Maus

I read Maus in two sittings when I was alone at home in January. If I had known that the book was about the Holocaust, and that the main character, Mr Spiegelman, would remind me so much of my Dadi, I would have avoided reading it.

I secretly laughed at Dadi’s need for order, and perfection. And not just any order, but one of her design.

I got irritated when she accumulated trash and treated it like treasure.

I felt scared when she had one of her restless nights, not able to lie down nor sit up, only feeling better after Papa put a nitroglycerin patch.

And I cried when she told me how much she still missed Baba.

Even though I have the second part of the book, I am not going to be reading it for a long time. I miss Dadi.

On Writing Well

A half read ebook doesn’t clutter your bedside table. Instead, it buries itself under an icon. A 42-by-42px icon, of an obscure app, on a broken phone, which will never be taken for repair.

Fortunately, my copy of On Writing Well by William Zinsser escaped this fate. I was reminded that I was reading it while scrolling through old blog posts. I was also reminded that I used to blog about books. These reminders ended my search for an open, sync-able, and cross-platform annotation solution. I have struggled to accept WhisperSync and struggled to implement OpenAnnotations, I just want a simple and easy alternative.

So, for now, I will have a single blog post for a book, with all highlights, and notes, using the Web Annotations markup standards. I didn’t make notes while reading this book so these are my highlights:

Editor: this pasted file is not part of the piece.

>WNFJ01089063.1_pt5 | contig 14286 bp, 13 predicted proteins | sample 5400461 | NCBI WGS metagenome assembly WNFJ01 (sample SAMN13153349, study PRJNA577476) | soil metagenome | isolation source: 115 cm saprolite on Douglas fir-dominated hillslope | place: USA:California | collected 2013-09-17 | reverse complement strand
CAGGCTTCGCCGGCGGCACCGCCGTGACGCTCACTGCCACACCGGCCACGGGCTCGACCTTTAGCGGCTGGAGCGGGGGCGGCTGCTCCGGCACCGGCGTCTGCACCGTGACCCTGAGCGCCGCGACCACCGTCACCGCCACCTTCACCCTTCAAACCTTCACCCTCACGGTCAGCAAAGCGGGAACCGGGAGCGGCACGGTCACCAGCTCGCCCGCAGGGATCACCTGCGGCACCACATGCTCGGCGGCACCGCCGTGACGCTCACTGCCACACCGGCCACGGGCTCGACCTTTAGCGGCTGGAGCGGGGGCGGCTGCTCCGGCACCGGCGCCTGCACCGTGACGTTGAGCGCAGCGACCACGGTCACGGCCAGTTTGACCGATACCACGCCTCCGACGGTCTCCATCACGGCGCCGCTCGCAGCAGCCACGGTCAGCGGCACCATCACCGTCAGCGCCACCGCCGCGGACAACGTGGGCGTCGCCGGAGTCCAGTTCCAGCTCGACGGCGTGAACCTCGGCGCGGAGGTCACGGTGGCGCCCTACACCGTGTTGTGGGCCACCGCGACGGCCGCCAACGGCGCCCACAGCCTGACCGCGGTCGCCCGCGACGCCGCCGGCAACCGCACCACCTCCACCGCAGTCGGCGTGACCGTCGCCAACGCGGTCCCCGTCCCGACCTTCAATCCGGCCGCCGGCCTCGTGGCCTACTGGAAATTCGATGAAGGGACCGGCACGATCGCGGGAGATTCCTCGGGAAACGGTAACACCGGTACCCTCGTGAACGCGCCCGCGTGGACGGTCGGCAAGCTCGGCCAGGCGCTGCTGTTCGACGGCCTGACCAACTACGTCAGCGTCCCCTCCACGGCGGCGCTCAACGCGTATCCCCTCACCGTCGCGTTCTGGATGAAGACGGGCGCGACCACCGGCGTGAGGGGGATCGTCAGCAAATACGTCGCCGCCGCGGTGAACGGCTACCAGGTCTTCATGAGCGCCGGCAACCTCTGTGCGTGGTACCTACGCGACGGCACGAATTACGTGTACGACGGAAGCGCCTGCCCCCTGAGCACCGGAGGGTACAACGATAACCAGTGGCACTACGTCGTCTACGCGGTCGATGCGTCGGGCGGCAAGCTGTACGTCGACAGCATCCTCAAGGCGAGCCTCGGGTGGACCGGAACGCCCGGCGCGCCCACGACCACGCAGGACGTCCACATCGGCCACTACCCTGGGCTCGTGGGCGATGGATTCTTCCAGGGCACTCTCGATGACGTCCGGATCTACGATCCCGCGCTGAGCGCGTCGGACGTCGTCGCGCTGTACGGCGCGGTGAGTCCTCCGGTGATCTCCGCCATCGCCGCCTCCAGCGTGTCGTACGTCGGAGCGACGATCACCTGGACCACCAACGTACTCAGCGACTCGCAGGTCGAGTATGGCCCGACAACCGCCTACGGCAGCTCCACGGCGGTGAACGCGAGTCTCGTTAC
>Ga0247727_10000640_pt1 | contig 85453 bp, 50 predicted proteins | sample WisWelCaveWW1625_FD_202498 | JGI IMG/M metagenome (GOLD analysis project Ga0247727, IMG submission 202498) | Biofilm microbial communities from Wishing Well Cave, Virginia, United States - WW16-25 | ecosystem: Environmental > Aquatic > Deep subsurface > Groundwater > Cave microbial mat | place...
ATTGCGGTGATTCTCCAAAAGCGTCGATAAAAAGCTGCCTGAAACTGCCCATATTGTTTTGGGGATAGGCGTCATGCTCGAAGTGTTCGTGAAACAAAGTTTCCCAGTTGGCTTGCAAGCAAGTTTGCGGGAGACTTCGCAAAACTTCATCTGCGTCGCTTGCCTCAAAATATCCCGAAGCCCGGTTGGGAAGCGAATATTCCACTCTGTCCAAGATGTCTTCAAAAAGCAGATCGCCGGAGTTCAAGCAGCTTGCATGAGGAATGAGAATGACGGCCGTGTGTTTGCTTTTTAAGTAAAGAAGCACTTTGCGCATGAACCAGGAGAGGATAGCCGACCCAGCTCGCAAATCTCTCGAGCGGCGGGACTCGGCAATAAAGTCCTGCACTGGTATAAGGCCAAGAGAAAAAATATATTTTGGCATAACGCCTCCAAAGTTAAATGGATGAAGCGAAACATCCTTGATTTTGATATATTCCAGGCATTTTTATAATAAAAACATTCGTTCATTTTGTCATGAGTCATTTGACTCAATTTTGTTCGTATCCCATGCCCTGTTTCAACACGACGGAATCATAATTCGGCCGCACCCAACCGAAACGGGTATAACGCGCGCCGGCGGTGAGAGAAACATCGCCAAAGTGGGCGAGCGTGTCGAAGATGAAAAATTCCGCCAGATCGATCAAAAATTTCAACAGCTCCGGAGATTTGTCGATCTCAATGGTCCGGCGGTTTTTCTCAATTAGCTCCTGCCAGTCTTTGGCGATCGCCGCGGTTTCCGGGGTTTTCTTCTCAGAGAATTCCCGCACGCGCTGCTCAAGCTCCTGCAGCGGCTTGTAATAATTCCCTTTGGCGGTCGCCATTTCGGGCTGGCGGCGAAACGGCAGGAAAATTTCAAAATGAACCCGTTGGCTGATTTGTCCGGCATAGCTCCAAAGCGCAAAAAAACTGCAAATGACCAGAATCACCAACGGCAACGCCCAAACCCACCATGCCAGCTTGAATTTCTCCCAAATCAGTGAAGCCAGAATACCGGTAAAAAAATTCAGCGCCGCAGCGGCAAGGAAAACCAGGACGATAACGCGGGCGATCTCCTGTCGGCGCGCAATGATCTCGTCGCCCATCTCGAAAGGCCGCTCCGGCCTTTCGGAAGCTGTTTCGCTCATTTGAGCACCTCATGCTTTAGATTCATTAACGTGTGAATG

Unity is the anchor of good writing. So, first, get your unities straight…unity of pronoun…unity of tense…unity of mood…

I don’t like plurals; they weaken writing because they are less specific than the singular, less easy to visualize.

The above quote was in the particular context of gendered pronouns (he/she/they), but I am noting it as general advice.

We are a culture that worships the winning result: the league championship, the high test score. Coaches are paid to win, teachers are valued for getting students into the best colleges. Less glamorous gains made along the way—learning, wisdom, growth, confidence, dealing with failure—aren’t given the same respect because they can’t be given a grade.

All your clear and pleasing sentences will fall apart if you don’t keep remembering that writing is linear and sequential, that logic is the glue that holds it together, that tension must be maintained from one sentence to the next and from one paragraph to the next and from one section to the next, and that narrative—good old-fashioned storytelling—is what should pull your readers along without their noticing the tug. The only thing they should notice is that you have made a sensible plan for your journey.

I ask myself one very helpful question: “What is the piece really about?” (Not just “What is the piece about?”)

When we say we like the style of certain writers, what we mean is that we like their personality as they express it on paper.

We know that verbs have more vigor than nouns, that active verbs are better than passive verbs, that short words and sentences are easier to read than long ones, that concrete details are easier to process that vague abstractions.

Pragmatic Thinking & Learning

by Andy Hunt

This is probably the fastest I have ever read a book. In just a day it gave me a lot to try and think about.

Reinforcing some of my own thoughts, it gave me validation to try out techniques I would otherwise feel uncomfortable with. I can foresee it helping with some of the programming concepts that I have been struggling with.